5. Some say, "We have been charitable, have given a great deal to the poor, and never yet saw any return for it; many days are past, and we have not found it again," to which he answers (Ecclesiastes 11:6; Ecclesiastes 11:6), "Yet go on, proceed and persevere in well-doing; let slip no opportunity. In the morning sow thy seed upon the objects of charity that offer themselves early, and in the evening do not withhold thy hand, under pretence that thou art weary; as thou hast opportunity, be doing good, some way or other, all the day long, as the husbandman follows his seedness from morning till night. In the morning of youth lay out thyself to do good; give out of the little thou hast to begin the world with; and in the evening of old age yield not to the common temptation old people are in to be penurious; even then withhold not thy hand, and think not to excuse thyself from charitable works by purposing to make a charitable will, but do good to the last, for thou knowest not which work of charity and piety shall prosper, both as to others and as to thyself, this or that, but hast reason to hope that both shall be alike good. Be not weary of well-doing, for in due season, in God's time and that is the best time, you shall reap," Galatians 6:9. This is applicable to spiritual charity, our pious endeavours for the good of the souls of others; let us continue them, for, though we have long laboured in vain, we may at length see the success of them. Let ministers, in the days of their seedness, sow both morning and evening; for who can tell which shall prosper?

Bibliographical Information
Henry, Matthew. "Complete Commentary on Ecclesiastes 11:4". "Henry's Complete Commentary on the Whole Bible".​commentaries/​mhm/​ecclesiastes-11.html. 1706.

Spurgeon's Verse Expositions of the Bible

Sowing in the Wind, Reaping under Clouds


A Sermon

(No. 2264)

Intended for Reading on Lord's-Day, July 10th, 1892,

Delivered by


At the Metropolitan Tabernacle, Newington

On Thursday Evening, July 3rd, 1890.


"He that observeth the wind shall not sow; and he that regardeth the clouds shall not reap." Ecclesiastes 11:4 .

SOW when the time comes, whatever wind blows. Reap when the times comes, whatever clouds are in the sky. There are, however, qualifying proverbs, which must influence our actions. We are not to discard prudence in the choice of the time for our work. "To every thing there is a season, and a time for every purpose under heaven." It is well to sow when the weather is propitious. It is wise to "make hay while the sun shines." Cut your corn when there is the probability of getting it dry.

But Solomon here is pushing the other side of the matter. He had seen prudence turn to idleness; he had noticed some people wait for a more convenient season, which never came. He had observed sluggards making excuses, which did not hold water. So he, with a blunt word, generalizes, in order to make the truth more forcible. Not troubling about the exceptions to the rule, he states it broadly thus: "Take no notice of winds or clouds. Go one with your work whatever happens. 'He that observeth the wind shall not sow; and he that regardeth the clouds shall not reap.'"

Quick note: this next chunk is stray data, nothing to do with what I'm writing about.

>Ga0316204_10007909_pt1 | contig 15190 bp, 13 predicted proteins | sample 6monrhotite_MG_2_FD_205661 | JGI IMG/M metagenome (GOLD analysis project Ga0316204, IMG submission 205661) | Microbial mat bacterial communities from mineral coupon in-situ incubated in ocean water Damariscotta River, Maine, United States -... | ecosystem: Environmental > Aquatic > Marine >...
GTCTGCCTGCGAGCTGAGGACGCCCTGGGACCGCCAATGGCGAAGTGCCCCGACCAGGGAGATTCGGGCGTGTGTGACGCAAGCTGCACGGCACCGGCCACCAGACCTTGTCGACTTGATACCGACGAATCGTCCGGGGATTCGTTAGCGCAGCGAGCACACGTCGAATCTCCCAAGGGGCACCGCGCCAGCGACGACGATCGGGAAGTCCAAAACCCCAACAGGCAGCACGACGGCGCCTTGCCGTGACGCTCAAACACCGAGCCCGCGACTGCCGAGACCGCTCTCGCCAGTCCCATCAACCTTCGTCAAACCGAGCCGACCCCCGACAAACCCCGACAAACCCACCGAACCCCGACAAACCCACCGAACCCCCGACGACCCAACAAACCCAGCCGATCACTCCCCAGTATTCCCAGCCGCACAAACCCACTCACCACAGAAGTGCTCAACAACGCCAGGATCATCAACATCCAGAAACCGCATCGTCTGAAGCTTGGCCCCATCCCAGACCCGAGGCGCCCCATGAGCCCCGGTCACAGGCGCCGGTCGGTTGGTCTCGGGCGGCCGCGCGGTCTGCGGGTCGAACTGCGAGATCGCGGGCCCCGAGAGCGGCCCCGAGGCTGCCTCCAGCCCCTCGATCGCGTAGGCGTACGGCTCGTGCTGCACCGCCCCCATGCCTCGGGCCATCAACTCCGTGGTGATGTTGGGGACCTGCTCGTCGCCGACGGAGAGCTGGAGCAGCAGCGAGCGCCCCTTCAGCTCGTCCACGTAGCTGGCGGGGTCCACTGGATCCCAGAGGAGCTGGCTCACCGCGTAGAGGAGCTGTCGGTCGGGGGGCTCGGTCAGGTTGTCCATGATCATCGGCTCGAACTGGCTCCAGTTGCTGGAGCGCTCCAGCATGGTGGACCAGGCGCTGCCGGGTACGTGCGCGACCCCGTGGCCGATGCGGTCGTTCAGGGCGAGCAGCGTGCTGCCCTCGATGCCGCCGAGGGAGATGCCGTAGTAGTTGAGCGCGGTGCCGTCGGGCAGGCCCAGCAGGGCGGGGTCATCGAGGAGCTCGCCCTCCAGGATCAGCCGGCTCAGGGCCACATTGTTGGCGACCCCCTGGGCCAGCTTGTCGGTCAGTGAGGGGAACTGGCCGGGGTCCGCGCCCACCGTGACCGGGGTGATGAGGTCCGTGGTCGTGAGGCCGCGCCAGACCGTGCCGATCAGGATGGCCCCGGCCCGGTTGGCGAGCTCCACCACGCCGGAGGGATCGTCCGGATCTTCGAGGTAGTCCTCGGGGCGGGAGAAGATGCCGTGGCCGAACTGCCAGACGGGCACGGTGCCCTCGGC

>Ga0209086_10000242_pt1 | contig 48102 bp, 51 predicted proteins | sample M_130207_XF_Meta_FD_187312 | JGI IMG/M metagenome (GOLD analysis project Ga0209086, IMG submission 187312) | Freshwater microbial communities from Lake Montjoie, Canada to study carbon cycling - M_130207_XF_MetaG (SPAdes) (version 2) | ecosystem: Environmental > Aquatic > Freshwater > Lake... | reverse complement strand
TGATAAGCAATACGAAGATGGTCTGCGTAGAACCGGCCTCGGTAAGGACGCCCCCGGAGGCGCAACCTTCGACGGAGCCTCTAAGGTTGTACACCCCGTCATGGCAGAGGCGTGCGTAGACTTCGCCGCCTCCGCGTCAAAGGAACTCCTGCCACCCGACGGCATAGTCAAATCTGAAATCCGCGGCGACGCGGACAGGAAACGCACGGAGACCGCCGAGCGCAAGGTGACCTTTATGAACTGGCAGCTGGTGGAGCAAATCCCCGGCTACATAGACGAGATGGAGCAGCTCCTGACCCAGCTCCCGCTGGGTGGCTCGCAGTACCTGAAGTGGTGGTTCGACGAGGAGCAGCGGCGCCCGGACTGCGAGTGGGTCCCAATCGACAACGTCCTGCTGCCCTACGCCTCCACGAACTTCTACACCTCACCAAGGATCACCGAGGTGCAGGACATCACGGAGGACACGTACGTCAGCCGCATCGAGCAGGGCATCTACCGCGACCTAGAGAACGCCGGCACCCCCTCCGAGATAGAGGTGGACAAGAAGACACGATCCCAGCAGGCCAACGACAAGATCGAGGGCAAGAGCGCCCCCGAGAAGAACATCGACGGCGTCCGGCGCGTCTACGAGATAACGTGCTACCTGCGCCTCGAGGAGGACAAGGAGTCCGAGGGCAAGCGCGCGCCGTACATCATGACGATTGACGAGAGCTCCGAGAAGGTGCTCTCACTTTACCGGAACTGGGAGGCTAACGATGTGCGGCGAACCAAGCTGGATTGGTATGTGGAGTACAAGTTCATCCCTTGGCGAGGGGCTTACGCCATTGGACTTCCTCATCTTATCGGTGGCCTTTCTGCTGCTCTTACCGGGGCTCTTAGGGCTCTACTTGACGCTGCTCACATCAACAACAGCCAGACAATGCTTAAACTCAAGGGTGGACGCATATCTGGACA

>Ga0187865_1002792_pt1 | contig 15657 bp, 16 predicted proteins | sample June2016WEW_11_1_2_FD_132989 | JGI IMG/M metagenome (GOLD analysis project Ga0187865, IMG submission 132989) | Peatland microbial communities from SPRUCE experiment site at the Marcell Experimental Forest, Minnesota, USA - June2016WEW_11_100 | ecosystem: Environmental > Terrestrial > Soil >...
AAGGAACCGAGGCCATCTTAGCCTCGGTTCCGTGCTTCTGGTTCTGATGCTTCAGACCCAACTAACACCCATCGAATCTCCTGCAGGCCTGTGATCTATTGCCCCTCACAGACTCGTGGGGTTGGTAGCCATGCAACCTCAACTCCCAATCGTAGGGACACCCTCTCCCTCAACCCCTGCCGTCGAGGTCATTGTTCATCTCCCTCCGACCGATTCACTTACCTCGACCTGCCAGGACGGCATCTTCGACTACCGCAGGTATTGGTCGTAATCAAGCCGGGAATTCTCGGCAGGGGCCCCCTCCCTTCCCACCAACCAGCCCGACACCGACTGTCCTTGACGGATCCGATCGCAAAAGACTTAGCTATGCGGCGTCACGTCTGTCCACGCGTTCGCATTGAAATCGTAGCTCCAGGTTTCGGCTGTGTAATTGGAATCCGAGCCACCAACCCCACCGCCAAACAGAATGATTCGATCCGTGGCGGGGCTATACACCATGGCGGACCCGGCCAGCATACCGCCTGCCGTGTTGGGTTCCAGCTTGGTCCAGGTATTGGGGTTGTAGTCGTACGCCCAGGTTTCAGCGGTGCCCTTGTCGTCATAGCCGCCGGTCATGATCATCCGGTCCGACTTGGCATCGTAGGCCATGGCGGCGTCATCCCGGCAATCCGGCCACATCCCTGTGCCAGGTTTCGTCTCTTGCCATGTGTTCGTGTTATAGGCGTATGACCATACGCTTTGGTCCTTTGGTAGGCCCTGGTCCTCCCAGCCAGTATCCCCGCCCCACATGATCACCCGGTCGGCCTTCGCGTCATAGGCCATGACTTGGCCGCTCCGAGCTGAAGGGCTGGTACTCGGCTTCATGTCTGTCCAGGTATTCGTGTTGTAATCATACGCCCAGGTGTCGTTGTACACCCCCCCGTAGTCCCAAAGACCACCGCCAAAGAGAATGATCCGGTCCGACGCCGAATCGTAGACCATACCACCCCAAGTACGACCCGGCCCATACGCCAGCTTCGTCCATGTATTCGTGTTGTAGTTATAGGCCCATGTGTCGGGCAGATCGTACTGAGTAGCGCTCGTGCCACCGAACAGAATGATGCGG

I. The first thought that is suggested by these words is this: NATURAL DIFFICULTIES MAY BE UNDULY CONSIDERED. A man may observe the wind, and regard the clouds a great deal too much, and so neither sow nor reap.

Note here, first, that in any work this would hinder a man. In any labour to which we set our hand, if we take too much notice of the difficulties, we shall be hindered in it. It is very wise to know the difficulty of your calling, the sorrow which comes with it, the trial which arises out of it, the temptation connected therewith; but if you think too much of these things, there is no calling that will be carried on with any success. Poor farmers, they have a crop of hay and cannot get it in; they may fret themselves to death if they like, and never earn a penny for a seven years' fretting! We say of their calling that it is surrounded with constant trouble. They may lose everything just at the moment when they are about to gather it in. The seed may perish under the clods when it is first sown. It is subject to blight and mildew, and bird, and worm, and I know not what beside; and then, at the last, when the farmer is about to reap the harvest, it may disappear before the sickle can cut it. Take the case of the sailor. If he regards winds and clouds, will he ever be put to sea? Can you give him a promise that the wind will be favourable in any of his voyages, or that he will reach his desired haven without a tempest? He that observeth the winds and clouds, will not sail; and he that regardeth the clouds will never cross the mighty deep. If you turn from the farmer and the sailor, and come to the trader, what tradesman will do anything if he is always worrying about the competition, and about the difficulties of his trade, which is so cut up that there is no making a living by it? I have heard this, I think, about every trade, and yet our friends keep on living, and some of them get rich, when they are supposed to be losing money every year! He that regardeth the rise and fall of prices, and is timid, and will do no trading because of the changes on the market, will not reap. If you come to the working-man, it is the same as with those I have mentioned; for there is no calling or occupation that is not surrounded with difficulties. In fact, I have formed this judgment from what friends have told me, that every trade is the worst trade out; for I have found somebody in that particular line who has proved this to a demonstration. I cannot say that I am an implicit believer in all I hear about this matter. Still, if I were, this would be the conclusion that I should come to, that he that observed the circumstances of any trade or calling, would never engage in it at all; he would never sow; and he would never reap. I suppose he would go to bed, and sleep all the four-and-twenty hours of the day; and after a while, I am afraid he would find it become impossible even to do that, and he would learn that to turn, with the sluggard, like a door on its hinges, is not unalloyed pleasure after all.